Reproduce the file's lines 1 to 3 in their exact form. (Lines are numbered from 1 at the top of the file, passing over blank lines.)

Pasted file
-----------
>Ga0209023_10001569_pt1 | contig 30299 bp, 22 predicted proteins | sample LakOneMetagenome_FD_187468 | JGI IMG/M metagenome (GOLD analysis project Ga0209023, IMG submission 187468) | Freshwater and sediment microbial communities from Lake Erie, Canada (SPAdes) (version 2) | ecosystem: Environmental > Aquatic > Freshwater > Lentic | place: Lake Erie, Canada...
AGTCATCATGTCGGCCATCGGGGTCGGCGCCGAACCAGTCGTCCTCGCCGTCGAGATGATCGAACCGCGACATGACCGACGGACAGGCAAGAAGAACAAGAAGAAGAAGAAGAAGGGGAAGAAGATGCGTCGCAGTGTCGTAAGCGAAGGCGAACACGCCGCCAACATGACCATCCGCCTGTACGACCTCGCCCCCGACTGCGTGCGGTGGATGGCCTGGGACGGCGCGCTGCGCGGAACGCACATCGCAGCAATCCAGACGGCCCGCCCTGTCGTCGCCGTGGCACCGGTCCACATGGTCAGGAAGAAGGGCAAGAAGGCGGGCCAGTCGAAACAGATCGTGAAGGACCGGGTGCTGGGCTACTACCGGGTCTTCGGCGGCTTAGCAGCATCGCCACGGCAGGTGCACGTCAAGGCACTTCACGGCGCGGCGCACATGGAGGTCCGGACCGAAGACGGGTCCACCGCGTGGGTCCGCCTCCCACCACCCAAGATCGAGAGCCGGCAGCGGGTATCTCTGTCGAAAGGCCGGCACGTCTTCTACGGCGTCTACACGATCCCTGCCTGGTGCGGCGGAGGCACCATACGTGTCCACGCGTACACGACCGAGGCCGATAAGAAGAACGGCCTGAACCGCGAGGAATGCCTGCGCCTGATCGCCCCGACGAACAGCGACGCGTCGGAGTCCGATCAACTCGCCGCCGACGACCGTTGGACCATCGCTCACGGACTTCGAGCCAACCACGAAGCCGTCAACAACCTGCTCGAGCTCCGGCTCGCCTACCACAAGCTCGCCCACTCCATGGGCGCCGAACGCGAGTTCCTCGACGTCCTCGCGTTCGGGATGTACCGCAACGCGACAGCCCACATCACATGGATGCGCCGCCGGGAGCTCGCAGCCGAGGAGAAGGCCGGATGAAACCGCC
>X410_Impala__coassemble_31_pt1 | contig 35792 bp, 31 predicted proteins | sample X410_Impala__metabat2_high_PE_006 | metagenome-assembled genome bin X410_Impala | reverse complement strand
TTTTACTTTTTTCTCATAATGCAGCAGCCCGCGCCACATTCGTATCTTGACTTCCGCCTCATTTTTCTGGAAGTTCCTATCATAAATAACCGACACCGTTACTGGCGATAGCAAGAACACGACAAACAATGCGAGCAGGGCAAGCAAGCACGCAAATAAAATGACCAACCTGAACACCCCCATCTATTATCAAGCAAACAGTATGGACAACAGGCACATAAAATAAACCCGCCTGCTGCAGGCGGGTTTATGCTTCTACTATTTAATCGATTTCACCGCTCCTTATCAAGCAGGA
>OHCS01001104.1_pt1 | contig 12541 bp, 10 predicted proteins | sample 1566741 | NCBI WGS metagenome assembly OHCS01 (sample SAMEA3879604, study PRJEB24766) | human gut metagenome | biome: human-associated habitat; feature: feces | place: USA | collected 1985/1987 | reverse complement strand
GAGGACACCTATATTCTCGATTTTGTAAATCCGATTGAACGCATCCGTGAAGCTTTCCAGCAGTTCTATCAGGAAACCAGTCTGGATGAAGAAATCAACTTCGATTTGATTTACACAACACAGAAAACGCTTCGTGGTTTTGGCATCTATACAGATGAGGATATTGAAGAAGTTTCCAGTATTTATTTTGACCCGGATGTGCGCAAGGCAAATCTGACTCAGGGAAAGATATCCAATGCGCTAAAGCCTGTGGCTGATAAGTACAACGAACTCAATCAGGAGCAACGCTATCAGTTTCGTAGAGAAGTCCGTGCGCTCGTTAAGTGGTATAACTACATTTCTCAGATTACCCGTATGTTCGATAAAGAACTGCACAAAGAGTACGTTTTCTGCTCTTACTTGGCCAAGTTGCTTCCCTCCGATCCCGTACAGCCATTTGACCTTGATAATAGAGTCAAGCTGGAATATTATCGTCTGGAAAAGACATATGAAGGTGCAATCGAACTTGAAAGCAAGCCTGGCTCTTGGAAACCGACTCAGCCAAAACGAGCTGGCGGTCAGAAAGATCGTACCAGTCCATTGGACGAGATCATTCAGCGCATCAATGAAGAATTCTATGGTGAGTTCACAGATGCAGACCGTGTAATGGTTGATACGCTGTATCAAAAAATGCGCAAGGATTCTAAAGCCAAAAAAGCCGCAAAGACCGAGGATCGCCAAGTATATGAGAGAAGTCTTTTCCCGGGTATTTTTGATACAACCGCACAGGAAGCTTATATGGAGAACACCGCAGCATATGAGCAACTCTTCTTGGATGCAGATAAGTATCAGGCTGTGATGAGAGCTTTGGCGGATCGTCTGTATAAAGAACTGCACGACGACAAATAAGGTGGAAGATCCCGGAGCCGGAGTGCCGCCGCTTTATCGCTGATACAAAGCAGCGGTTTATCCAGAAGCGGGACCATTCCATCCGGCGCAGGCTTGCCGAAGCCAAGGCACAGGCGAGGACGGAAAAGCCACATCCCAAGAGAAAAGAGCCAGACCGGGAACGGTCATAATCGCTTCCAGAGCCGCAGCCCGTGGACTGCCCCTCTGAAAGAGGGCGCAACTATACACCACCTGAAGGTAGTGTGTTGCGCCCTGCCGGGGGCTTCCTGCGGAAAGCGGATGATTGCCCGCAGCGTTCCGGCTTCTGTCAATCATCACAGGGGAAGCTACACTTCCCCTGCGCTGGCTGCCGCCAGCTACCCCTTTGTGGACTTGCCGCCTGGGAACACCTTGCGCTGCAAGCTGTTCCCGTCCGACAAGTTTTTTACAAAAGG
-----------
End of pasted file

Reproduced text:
>Ga0209023_10001569_pt1 | contig 30299 bp, 22 predicted proteins | sample LakOneMetagenome_FD_187468 | JGI IMG/M metagenome (GOLD analysis project Ga0209023, IMG submission 187468) | Freshwater and sediment microbial communities from Lake Erie, Canada (SPAdes) (version 2) | ecosystem: Environmental > Aquatic > Freshwater > Lentic | place: Lake Erie, Canada...
AGTCATCATGTCGGCCATCGGGGTCGGCGCCGAACCAGTCGTCCTCGCCGTCGAGATGATCGAACCGCGACATGACCGACGGACAGGCAAGAAGAACAAGAAGAAGAAGAAGAAGGGGAAGAAGATGCGTCGCAGTGTCGTAAGCGAAGGCGAACACGCCGCCAACATGACCATCCGCCTGTACGACCTCGCCCCCGACTGCGTGCGGTGGATGGCCTGGGACGGCGCGCTGCGCGGAACGCACATCGCAGCAATCCAGACGGCCCGCCCTGTCGTCGCCGTGGCACCGGTCCACATGGTCAGGAAGAAGGGCAAGAAGGCGGGCCAGTCGAAACAGATCGTGAAGGACCGGGTGCTGGGCTACTACCGGGTCTTCGGCGGCTTAGCAGCATCGCCACGGCAGGTGCACGTCAAGGCACTTCACGGCGCGGCGCACATGGAGGTCCGGACCGAAGACGGGTCCACCGCGTGGGTCCGCCTCCCACCACCCAAGATCGAGAGCCGGCAGCGGGTATCTCTGTCGAAAGGCCGGCACGTCTTCTACGGCGTCTACACGATCCCTGCCTGGTGCGGCGGAGGCACCATACGTGTCCACGCGTACACGACCGAGGCCGATAAGAAGAACGGCCTGAACCGCGAGGAATGCCTGCGCCTGATCGCCCCGACGAACAGCGACGCGTCGGAGTCCGATCAACTCGCCGCCGACGACCGTTGGACCATCGCTCACGGACTTCGAGCCAACCACGAAGCCGTCAACAACCTGCTCGAGCTCCGGCTCGCCTACCACAAGCTCGCCCACTCCATGGGCGCCGAACGCGAGTTCCTCGACGTCCTCGCGTTCGGGATGTACCGCAACGCGACAGCCCACATCACATGGATGCGCCGCCGGGAGCTCGCAGCCGAGGAGAAGGCCGGATGAAACCGCC
>X410_Impala__coassemble_31_pt1 | contig 35792 bp, 31 predicted proteins | sample X410_Impala__metabat2_high_PE_006 | metagenome-assembled genome bin X410_Impala | reverse complement strand